Friendly Cross-Species Interactions in the Animal Kingdom

Divorce and Family Mediator, Susan Ingram, discusses cross-species interactions and how it relates to mediation.

If They Can Do It, Why Can’t We?

{3:17 minutes to read}

The NY Times published a fascinating article recently in its Science Times section on friendly cross-species interactions. You can see the article here.

The article provides video and commentary on several of these unlikely animal relationships:

  • A 100-year-old tortoise and an orphaned baby hippopotamus
  • A donkey and a German Shepherd-mix dog
  • A longhorn calf and a one-horned rhinoceros
  • A baby monkey and a baby boar

and so on. I know… a lot of people, myself included, love animals, but this article has substance to it, as it explores more than just the novelty and “cuteness” of these unlikely animal relationships.

The article cites critics who point out that these relationships took place in a human-controlled environment and are not necessarily indicative of what might happen in the wild. Even though that may be true, there’s no question that something special is going on here.

What interests me most is how these unlikely pairs, when given the encouragement and opportunity, formed and sustained their unusual bonds. Barbara J. King, an anthropologist who is quoted in the article, defines the criteria for a friendship between members of two different species as requiring (1) a mutuality in which both animals engage in the interaction and (2) an accommodation or modification that takes place (in behavior or communication) in service of the relationship.

One example given is that of a donkey and a dog (owned by a primate researcher quoted in the article) that played together for hours each day on a ranch in Wyoming. At first, the donkey charged and kicked at the dog, fearful that the dog posed a threat to it. The dog initiated most of the friendly advances in the beginning (think of all those millenniums of dogs learning how to relate to us humans). Eventually, the two became best buddies and even developed a way to communicate “apology and acceptance” when the donkey would accidentally kick the dog during play.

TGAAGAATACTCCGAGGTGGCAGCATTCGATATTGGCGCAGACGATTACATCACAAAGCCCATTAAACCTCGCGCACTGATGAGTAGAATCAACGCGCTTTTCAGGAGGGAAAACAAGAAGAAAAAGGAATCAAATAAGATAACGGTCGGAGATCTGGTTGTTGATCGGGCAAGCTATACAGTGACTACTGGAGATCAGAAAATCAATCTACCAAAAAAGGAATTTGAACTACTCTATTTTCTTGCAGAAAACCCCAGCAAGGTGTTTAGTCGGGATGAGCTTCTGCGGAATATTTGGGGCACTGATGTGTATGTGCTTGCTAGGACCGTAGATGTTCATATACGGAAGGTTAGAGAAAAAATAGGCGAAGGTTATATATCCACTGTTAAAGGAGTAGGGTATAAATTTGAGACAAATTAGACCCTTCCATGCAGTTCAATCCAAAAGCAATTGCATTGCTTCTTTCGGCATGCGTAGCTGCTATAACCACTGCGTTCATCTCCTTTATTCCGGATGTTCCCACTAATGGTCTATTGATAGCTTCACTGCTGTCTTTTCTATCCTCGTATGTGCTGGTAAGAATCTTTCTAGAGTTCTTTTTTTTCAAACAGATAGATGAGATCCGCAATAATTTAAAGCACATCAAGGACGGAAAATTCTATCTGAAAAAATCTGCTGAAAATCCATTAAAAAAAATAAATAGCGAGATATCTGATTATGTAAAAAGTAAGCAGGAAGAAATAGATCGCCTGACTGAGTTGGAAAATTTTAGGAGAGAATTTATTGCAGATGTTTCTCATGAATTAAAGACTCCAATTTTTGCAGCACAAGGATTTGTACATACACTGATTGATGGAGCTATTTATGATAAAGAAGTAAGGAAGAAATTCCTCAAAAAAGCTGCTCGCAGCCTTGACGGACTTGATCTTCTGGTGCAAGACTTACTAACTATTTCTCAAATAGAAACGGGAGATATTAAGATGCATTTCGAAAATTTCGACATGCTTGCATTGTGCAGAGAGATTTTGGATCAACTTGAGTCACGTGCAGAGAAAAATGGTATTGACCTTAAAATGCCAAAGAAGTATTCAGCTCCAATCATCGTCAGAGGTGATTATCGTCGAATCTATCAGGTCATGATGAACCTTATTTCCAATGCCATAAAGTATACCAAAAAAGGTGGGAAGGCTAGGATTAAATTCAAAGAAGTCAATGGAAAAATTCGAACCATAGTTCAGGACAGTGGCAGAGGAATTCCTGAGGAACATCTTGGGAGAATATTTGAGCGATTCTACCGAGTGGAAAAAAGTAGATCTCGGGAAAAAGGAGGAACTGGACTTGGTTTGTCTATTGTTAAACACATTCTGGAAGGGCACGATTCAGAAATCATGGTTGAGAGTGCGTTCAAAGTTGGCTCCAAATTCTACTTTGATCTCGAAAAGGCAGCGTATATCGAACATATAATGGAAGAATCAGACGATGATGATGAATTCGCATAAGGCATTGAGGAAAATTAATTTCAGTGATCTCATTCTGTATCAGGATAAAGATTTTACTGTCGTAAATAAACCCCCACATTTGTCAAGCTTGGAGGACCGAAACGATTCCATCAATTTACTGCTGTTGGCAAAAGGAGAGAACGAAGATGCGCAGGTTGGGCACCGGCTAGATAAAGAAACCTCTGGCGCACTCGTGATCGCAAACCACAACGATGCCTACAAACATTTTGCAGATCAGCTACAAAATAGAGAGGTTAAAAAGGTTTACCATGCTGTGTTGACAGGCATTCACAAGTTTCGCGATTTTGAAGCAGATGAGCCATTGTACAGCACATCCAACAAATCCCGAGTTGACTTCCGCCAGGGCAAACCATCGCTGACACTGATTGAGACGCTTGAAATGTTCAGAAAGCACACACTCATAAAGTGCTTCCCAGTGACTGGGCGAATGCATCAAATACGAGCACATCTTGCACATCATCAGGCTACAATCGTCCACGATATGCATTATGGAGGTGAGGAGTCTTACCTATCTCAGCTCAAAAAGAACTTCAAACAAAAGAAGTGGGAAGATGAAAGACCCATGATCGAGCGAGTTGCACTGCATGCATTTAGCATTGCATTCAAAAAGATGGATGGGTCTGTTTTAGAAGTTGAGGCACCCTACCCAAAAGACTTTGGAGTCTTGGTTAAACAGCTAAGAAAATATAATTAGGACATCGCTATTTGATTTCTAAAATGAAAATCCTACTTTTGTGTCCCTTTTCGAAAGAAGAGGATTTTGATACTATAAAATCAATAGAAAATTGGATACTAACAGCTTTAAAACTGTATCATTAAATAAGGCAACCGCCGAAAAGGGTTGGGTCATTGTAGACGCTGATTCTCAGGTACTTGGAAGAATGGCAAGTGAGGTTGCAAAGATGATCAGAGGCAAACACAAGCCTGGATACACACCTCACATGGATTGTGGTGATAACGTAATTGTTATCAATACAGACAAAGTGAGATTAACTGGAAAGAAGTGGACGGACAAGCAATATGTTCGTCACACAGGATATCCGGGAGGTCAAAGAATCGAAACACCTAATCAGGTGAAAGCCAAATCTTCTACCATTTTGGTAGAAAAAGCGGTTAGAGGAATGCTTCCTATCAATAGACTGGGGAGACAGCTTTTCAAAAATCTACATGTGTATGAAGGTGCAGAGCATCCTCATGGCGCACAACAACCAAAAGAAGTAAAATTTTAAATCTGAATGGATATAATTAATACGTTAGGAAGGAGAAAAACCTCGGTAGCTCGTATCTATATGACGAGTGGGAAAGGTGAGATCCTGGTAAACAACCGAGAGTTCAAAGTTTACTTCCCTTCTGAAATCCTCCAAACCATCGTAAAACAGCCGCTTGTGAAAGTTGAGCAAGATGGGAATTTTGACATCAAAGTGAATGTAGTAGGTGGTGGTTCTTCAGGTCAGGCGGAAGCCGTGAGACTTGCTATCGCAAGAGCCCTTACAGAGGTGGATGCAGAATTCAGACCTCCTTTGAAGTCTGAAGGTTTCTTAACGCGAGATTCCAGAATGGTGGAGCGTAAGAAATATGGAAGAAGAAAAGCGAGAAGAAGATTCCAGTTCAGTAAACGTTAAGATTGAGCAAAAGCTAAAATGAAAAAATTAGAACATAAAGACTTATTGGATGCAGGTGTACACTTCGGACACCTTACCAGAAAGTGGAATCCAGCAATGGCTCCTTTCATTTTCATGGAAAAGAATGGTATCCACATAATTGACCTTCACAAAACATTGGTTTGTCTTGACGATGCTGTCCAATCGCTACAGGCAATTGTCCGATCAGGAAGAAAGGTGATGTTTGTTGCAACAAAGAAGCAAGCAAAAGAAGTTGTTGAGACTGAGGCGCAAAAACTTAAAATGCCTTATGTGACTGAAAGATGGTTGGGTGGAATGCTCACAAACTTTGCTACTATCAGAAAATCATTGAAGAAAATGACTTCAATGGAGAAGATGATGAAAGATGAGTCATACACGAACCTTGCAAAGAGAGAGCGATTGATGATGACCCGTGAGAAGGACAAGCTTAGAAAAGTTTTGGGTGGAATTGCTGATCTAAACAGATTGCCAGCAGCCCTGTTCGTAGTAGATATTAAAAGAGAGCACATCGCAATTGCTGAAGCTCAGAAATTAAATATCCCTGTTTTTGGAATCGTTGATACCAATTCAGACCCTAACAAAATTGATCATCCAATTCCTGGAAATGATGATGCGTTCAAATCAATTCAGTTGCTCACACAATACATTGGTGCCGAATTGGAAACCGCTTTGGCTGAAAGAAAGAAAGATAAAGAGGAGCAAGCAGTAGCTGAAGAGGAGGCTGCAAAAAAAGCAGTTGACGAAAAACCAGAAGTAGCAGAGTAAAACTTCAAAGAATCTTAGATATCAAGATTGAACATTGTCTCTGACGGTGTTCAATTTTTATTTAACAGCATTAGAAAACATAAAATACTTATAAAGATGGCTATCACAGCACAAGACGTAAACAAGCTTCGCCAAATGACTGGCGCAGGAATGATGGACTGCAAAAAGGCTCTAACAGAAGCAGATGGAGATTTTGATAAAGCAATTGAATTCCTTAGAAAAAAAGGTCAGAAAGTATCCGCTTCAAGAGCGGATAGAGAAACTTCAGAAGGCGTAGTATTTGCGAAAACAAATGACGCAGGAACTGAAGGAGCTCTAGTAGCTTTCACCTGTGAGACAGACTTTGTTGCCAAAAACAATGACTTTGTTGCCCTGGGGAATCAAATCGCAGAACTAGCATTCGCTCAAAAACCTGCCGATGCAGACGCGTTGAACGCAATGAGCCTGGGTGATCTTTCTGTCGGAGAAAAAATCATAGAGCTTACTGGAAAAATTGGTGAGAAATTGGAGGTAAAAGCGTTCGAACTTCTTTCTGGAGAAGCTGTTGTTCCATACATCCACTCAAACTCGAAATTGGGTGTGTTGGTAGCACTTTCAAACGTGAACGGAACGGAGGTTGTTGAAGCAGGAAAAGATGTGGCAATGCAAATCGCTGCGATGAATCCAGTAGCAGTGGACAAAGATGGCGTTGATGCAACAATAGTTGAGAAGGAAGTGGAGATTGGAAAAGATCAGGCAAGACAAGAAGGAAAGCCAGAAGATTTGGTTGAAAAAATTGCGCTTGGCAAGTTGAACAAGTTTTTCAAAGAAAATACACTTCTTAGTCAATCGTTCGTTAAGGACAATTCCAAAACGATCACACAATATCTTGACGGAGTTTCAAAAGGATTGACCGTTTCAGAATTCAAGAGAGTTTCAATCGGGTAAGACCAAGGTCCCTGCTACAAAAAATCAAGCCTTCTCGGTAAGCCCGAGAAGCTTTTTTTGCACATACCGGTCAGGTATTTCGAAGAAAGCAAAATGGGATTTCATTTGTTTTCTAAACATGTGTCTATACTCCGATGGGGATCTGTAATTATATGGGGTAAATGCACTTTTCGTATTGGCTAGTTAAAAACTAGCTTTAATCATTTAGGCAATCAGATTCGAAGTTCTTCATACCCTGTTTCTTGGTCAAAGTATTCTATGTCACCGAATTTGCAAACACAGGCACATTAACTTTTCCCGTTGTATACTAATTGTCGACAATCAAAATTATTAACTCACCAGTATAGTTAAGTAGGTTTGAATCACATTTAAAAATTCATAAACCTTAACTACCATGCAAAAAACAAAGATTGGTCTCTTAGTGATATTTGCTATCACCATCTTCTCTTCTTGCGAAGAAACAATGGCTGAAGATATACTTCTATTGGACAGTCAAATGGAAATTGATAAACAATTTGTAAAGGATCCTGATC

I guess you know where I’m going with this…. Hey, if animals of different species can learn to get along and “communicate,” why can’t two or more humans, who are not even of different species, do the same? I believe we can, BUT it takes work, whether you’re dealing with two people trying to communicate in a divorce situation or warring nations that are at each other’s throats.

Look again at the language I’ve highlighted in bold letters above. Those criteria also happen to describe two of the main requirements for humans to resolve their differences through the mediation process. The parties first have to agree to come to the table and mediate their controversy. Then, a shift in communication or behavior needs to take place.

I have described this “shift” in a number of my prior blog articles. It’s the shift that occurs when, through mediation, the parties let go of their rigid positions and identify their deeper needs and interests. That’s when they move from a Win-Lose situation (where there’s a clear winner and loser) to a Win-Win scenario (where both/all of the parties are winners).

I welcome your thoughts on this subject. Do you think we humans can learn a thing or two from the animal kingdom? Please share your comments in the box below.


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I think most humans are very good at cross-species interaction (well with those species that aren’t poisonous or aren’t likely to eat us) and very good at inter-species interaction….until something happens or something is said/not said that creates a threat response/triggers fear and we react by hurting, avoiding or trying to dominate the other person. Other animal species do this too – just that as humans we have the capability of overriding this instinct – and sadly many don’t/can’t when the threat feared is (after logical analysis) not a major issue.

Catherine Gillespie, Workplace Conflict Resolution


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2 responses on “Friendly Cross-Species Interactions in the Animal Kingdom

  1. Charlotte Carter

    Great observations, thank you! All living things must seek to balance cooperation and competition. It is interesting to note that as women gained experience and credibility in the field, we all learned much more about inter and intra-species collaboration.

    That magical shift you described often happens when mediation creates a safe place for our instincts as social animals to emerge and express themselves. Competition sharpens our game, but we all tend to do better when we can trust and cooperate.

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